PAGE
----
Shirley Collins

Within Sound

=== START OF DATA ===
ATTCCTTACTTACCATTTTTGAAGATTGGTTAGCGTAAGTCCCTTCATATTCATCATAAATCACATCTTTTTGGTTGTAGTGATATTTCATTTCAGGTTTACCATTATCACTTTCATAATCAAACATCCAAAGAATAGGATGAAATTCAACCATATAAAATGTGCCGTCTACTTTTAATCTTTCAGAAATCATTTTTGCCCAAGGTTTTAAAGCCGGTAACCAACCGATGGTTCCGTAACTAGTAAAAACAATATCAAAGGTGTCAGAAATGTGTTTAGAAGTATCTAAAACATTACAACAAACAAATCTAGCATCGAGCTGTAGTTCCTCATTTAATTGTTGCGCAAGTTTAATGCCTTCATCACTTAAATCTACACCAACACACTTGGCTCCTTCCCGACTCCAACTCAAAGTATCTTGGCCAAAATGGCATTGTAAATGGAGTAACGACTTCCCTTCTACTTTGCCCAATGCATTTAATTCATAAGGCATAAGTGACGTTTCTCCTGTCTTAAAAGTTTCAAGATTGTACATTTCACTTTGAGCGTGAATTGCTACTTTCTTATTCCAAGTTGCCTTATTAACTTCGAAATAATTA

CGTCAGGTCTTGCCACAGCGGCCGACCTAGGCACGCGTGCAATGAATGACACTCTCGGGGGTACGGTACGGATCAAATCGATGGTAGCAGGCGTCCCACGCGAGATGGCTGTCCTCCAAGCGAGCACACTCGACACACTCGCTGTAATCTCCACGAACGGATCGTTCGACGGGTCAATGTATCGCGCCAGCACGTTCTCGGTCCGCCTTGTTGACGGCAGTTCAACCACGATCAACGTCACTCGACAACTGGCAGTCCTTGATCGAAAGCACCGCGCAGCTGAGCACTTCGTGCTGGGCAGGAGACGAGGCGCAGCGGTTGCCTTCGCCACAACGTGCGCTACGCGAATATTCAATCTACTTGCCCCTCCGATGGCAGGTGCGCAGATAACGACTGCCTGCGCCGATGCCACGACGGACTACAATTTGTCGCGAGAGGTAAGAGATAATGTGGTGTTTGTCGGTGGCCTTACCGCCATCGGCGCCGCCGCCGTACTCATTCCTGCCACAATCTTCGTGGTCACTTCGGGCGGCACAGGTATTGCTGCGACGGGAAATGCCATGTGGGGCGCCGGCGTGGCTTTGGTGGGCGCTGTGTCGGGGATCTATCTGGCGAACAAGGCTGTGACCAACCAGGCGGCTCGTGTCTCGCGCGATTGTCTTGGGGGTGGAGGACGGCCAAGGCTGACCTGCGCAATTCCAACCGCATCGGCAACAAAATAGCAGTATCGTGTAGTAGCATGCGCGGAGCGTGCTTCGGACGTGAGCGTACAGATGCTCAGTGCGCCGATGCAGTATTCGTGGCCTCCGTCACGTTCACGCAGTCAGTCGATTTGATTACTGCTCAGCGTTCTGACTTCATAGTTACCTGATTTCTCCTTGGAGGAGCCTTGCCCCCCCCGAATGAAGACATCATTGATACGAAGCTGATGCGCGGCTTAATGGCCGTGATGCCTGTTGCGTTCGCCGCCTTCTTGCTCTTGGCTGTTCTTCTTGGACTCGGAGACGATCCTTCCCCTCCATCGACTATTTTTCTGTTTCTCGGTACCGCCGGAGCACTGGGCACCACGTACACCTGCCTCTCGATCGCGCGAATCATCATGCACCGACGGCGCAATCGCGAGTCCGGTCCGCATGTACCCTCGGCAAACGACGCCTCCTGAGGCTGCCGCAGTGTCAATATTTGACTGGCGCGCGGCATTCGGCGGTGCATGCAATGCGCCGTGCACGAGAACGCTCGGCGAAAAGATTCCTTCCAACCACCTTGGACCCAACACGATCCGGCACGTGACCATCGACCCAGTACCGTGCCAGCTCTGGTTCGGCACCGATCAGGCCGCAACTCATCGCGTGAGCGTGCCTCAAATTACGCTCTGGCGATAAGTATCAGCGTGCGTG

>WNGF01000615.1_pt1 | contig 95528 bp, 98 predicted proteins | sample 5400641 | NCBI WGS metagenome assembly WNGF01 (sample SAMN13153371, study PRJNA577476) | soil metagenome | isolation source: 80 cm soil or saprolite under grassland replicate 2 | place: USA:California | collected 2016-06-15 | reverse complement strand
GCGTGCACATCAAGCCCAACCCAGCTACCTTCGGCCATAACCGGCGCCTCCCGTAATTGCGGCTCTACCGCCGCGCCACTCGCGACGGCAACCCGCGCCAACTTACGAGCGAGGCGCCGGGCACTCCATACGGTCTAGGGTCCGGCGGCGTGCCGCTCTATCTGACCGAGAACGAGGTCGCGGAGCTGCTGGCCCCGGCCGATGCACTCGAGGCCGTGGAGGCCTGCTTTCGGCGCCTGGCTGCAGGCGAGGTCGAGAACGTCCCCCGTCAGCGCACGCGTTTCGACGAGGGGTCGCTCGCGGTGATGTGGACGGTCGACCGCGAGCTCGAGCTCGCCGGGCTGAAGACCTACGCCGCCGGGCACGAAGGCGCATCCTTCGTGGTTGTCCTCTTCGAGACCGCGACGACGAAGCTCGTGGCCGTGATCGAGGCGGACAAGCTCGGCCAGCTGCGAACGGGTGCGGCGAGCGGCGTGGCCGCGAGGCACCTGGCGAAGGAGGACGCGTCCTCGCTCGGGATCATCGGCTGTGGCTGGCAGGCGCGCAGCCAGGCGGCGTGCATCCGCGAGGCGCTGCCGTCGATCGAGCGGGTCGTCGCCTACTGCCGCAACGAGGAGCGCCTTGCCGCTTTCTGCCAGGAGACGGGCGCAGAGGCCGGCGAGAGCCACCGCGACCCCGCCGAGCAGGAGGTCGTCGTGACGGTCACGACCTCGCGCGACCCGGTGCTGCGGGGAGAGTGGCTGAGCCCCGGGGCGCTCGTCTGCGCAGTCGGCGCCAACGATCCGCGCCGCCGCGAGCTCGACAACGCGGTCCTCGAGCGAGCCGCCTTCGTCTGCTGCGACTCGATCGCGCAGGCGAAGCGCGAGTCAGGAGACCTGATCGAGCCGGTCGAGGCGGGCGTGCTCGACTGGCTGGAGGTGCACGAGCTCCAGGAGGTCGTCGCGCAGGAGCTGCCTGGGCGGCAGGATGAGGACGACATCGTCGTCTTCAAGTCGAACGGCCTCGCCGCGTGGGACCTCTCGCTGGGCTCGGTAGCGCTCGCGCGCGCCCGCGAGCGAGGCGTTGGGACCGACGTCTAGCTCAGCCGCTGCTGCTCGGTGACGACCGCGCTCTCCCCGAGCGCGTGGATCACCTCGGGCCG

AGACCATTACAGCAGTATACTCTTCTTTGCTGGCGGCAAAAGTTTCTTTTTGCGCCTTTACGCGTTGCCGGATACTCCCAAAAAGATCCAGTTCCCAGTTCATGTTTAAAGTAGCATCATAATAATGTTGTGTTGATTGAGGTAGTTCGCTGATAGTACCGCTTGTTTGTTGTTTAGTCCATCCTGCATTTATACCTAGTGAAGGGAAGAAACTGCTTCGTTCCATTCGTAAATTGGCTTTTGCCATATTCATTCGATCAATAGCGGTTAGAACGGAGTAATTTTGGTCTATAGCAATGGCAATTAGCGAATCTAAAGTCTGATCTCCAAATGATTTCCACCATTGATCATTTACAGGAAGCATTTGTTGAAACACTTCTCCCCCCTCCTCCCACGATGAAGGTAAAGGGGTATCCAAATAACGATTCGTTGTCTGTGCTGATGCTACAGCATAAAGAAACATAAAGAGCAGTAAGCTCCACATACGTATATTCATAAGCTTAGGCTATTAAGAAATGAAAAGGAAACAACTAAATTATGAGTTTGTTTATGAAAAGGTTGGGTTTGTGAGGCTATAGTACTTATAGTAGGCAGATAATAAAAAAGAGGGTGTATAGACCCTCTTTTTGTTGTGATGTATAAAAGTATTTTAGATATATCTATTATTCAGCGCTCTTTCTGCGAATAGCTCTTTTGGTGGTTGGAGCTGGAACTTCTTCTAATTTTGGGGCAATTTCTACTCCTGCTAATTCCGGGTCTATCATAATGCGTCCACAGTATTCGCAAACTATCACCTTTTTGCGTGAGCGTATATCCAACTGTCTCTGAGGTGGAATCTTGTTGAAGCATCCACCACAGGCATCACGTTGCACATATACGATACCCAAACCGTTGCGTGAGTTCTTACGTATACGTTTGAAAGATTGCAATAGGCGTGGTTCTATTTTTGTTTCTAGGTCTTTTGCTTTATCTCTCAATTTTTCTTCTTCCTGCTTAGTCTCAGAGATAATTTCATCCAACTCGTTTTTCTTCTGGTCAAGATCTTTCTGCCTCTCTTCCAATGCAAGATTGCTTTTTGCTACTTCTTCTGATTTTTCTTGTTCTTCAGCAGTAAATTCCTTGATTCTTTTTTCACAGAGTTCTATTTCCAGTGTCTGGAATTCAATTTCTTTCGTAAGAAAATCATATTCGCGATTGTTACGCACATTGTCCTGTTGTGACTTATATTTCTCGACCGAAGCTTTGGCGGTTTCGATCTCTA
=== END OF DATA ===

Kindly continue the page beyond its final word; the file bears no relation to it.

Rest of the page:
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Some singers are so influential that they need box sets to be able to contain the breadth and scope of their work. Shirley Collins is one of them. And these fours discs certainly do her justice -- plus the fact that 33 of the 84 tracks here are either rare or previously unreleased. Collins' influence stretched from the first days of the folk revival in the 1950s through to today (although she no longer performs), and her work in the '60s with sister Dolly Collins brought a lot of people into folk music who might never have otherwise discovered it; thanks to her being part of the 'progressive' Harvest label. Add to that the song-collecting trip to the Appalachians in the late '50s with the legendary Alan Lomax (and let's not forget being 'discovered' by the Copper Family, her marriage to Ashley Hutchings and her work with the Albion Country Band and the Etchingham Steam Band) and you have a person whose importance to English folk music in the latter-half of the 20th century is paramount. The discs tackle her career chronologically -- a good move since there's a real sense of development here; from her earliest recordings (both issued and unissued) where the accompaniment on either banjo or autoharp is spare, to her work with guitarist Davy Graham on disc one. Disc two is largely dedicated to her work with her sister, whose portative organ brought an almost medieval sensibility to the music, and whose sense of arrangement always found the beauty of a melody. Of their collaborations, there's only one unreleased track here, the wonderful "Whitsun Dance," with Dolly on piano, but it's a joy. Much of disc three is devoted to the electric and acoustic band era of the 1970s, and two of the Etchingham Steam Band cuts, from a German folk festival LP, are certainly rarities, and well-worth the inclusion. The material from No Roses and The Prospect Before Us simply proves how forward-looking Ashley Hutchings could be, and how integral Collins was as a part of the ensemble (a guiding part, one suspects). "Murder Of Maria Marten" still sounds remarkable, more than 30 years after its first appearance. The final disc takes the listener through the last part of the '70s and into the '80s, when Collins last recorded. Dolly Collins is on some tracks, while others feature different musicians and ideas for English music. Many of these songs haven't seen the light of day before, and you have to wonder why -- they're all excellent, especially the truly haunting "Christ Made A Trance." To listen to this set is to understand the way Shirley Collins helped shape the perception of English folk music. Even more, it's a chance to be seduced by her Sussex voice. It's certainly true that she possesses an artless quality in her singing, but it's always real -- a proper folk voice -- and she transports her audience inside the songs; something very rare and a talent few have. The booklet that accompanies the set is full of Collins' own reminiscences, and she's always scrupulous in citing her sources. This box may be a labor of love, and it's more than worth the time that's been involved in compiling it. Shirley Collins is a treasure of English song, and this is the perfect celebration of her art.

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